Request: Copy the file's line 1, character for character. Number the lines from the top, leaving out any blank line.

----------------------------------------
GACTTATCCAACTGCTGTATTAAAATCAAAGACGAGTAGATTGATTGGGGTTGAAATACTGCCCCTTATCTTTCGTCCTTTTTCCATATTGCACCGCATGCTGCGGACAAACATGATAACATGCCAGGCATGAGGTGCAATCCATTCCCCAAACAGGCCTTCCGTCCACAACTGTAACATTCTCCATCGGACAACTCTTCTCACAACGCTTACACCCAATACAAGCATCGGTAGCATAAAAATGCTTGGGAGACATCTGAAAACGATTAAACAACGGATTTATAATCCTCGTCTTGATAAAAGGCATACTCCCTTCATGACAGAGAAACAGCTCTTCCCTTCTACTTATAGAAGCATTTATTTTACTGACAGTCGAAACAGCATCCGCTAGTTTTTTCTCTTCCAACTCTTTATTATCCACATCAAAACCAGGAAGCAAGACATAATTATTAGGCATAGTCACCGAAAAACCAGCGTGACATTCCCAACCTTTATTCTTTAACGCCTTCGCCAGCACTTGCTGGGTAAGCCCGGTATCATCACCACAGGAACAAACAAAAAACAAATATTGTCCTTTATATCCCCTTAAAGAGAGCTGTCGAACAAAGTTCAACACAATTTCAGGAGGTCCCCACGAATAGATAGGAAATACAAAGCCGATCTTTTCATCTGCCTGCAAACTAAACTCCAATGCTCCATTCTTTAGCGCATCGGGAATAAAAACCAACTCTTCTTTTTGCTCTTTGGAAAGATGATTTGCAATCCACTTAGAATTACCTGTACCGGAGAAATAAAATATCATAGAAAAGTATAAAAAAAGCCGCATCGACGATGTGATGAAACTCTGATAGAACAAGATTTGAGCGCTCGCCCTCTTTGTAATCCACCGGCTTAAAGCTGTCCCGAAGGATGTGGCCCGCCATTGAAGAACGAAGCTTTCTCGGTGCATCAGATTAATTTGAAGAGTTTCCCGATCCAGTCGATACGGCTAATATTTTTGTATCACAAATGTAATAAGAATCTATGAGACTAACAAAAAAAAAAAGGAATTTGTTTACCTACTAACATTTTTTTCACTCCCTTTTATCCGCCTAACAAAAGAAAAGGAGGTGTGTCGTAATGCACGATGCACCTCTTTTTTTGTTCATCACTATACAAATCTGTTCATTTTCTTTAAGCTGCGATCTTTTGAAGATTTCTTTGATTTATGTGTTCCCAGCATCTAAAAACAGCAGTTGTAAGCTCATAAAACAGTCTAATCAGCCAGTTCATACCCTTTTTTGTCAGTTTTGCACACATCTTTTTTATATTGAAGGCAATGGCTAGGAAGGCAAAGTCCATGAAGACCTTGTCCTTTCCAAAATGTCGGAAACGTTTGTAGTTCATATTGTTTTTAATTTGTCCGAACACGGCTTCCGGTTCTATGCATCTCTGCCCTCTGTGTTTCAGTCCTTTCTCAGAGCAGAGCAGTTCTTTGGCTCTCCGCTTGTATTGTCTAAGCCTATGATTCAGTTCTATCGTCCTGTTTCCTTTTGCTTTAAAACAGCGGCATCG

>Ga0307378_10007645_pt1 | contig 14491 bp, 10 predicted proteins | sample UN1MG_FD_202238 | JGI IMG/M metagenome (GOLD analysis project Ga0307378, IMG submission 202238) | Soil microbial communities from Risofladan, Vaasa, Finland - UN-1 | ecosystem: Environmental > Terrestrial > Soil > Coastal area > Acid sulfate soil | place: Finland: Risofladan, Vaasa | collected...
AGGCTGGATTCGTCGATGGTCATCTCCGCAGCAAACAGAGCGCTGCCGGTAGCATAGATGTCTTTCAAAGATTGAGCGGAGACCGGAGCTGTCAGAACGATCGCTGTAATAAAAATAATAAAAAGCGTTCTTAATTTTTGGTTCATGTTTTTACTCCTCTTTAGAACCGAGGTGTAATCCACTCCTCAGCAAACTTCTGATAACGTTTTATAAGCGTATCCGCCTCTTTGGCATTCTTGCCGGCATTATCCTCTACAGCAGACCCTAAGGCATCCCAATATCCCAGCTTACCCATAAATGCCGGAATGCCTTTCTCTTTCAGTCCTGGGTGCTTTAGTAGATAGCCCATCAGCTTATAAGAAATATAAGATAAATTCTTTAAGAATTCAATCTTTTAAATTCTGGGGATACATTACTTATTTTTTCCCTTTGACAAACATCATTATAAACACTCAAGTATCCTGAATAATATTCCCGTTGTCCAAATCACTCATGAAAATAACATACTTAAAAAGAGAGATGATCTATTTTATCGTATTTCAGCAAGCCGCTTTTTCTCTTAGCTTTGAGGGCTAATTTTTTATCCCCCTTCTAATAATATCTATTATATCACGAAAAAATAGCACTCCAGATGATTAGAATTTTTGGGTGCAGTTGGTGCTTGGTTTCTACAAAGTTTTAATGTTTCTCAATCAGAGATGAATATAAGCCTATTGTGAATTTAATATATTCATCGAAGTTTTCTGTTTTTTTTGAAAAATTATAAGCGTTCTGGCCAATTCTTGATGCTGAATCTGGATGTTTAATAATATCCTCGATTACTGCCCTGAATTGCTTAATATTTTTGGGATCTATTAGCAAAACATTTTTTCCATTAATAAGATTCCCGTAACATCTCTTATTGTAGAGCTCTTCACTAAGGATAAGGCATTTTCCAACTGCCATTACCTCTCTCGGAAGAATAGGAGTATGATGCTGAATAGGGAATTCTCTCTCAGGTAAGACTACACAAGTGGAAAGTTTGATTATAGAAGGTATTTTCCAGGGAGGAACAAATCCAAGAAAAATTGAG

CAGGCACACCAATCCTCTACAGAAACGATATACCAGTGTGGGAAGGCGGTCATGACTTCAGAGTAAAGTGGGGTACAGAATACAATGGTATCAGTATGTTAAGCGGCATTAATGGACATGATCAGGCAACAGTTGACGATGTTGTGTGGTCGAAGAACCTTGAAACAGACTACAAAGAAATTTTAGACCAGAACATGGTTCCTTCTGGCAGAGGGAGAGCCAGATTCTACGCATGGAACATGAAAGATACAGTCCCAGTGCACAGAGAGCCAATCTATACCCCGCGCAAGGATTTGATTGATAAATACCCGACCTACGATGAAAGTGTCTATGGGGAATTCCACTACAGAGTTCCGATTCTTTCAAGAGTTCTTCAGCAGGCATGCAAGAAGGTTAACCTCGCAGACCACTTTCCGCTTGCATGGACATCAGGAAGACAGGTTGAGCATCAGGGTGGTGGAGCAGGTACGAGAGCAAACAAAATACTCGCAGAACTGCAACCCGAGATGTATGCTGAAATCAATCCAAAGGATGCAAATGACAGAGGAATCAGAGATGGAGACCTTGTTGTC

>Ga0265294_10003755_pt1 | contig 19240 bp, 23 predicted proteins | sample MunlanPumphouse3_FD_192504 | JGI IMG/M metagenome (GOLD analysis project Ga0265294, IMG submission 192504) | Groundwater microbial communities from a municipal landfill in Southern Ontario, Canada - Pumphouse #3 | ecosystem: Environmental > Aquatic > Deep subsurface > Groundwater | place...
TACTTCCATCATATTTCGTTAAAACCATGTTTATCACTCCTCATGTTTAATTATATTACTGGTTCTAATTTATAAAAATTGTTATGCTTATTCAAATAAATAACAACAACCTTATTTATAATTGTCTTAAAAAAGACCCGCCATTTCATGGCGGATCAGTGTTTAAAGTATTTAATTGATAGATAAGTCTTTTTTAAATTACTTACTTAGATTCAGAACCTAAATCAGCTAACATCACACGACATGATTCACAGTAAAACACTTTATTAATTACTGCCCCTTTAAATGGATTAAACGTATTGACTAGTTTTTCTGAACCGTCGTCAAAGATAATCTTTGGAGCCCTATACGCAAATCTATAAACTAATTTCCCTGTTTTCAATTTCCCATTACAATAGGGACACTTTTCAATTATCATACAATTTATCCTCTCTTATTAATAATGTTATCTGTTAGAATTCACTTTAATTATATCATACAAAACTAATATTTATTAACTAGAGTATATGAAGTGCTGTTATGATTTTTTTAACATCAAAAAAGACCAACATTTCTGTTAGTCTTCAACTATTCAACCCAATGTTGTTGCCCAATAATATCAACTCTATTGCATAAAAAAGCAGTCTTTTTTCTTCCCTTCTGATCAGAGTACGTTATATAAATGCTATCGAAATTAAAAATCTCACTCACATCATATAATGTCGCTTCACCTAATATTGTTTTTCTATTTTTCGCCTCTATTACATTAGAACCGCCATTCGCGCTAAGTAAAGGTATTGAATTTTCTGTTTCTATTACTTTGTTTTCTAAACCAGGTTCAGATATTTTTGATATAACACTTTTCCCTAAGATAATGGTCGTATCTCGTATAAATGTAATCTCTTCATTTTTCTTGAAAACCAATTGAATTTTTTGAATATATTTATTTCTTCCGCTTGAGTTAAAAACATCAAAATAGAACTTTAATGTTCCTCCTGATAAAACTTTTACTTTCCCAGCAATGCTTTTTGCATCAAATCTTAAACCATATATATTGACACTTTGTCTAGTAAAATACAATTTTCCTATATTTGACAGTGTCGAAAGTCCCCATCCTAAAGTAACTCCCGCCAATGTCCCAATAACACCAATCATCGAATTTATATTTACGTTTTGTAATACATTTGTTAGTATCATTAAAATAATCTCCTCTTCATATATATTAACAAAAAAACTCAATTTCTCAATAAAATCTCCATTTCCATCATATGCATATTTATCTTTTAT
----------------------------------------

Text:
GACTTATCCAACTGCTGTATTAAAATCAAAGACGAGTAGATTGATTGGGGTTGAAATACTGCCCCTTATCTTTCGTCCTTTTTCCATATTGCACCGCATGCTGCGGACAAACATGATAACATGCCAGGCATGAGGTGCAATCCATTCCCCAAACAGGCCTTCCGTCCACAACTGTAACATTCTCCATCGGACAACTCTTCTCACAACGCTTACACCCAATACAAGCATCGGTAGCATAAAAATGCTTGGGAGACATCTGAAAACGATTAAACAACGGATTTATAATCCTCGTCTTGATAAAAGGCATACTCCCTTCATGACAGAGAAACAGCTCTTCCCTTCTACTTATAGAAGCATTTATTTTACTGACAGTCGAAACAGCATCCGCTAGTTTTTTCTCTTCCAACTCTTTATTATCCACATCAAAACCAGGAAGCAAGACATAATTATTAGGCATAGTCACCGAAAAACCAGCGTGACATTCCCAACCTTTATTCTTTAACGCCTTCGCCAGCACTTGCTGGGTAAGCCCGGTATCATCACCACAGGAACAAACAAAAAACAAATATTGTCCTTTATATCCCCTTAAAGAGAGCTGTCGAACAAAGTTCAACACAATTTCAGGAGGTCCCCACGAATAGATAGGAAATACAAAGCCGATCTTTTCATCTGCCTGCAAACTAAACTCCAATGCTCCATTCTTTAGCGCATCGGGAATAAAAACCAACTCTTCTTTTTGCTCTTTGGAAAGATGATTTGCAATCCACTTAGAATTACCTGTACCGGAGAAATAAAATATCATAGAAAAGTATAAAAAAAGCCGCATCGACGATGTGATGAAACTCTGATAGAACAAGATTTGAGCGCTCGCCCTCTTTGTAATCCACCGGCTTAAAGCTGTCCCGAAGGATGTGGCCCGCCATTGAAGAACGAAGCTTTCTCGGTGCATCAGATTAATTTGAAGAGTTTCCCGATCCAGTCGATACGGCTAATATTTTTGTATCACAAATGTAATAAGAATCTATGAGACTAACAAAAAAAAAAAGGAATTTGTTTACCTACTAACATTTTTTTCACTCCCTTTTATCCGCCTAACAAAAGAAAAGGAGGTGTGTCGTAATGCACGATGCACCTCTTTTTTTGTTCATCACTATACAAATCTGTTCATTTTCTTTAAGCTGCGATCTTTTGAAGATTTCTTTGATTTATGTGTTCCCAGCATCTAAAAACAGCAGTTGTAAGCTCATAAAACAGTCTAATCAGCCAGTTCATACCCTTTTTTGTCAGTTTTGCACACATCTTTTTTATATTGAAGGCAATGGCTAGGAAGGCAAAGTCCATGAAGACCTTGTCCTTTCCAAAATGTCGGAAACGTTTGTAGTTCATATTGTTTTTAATTTGTCCGAACACGGCTTCCGGTTCTATGCATCTCTGCCCTCTGTGTTTCAGTCCTTTCTCAGAGCAGAGCAGTTCTTTGGCTCTCCGCTTGTATTGTCTAAGCCTATGATTCAGTTCTATCGTCCTGTTTCCTTTTGCTTTAAAACAGCGGCATCG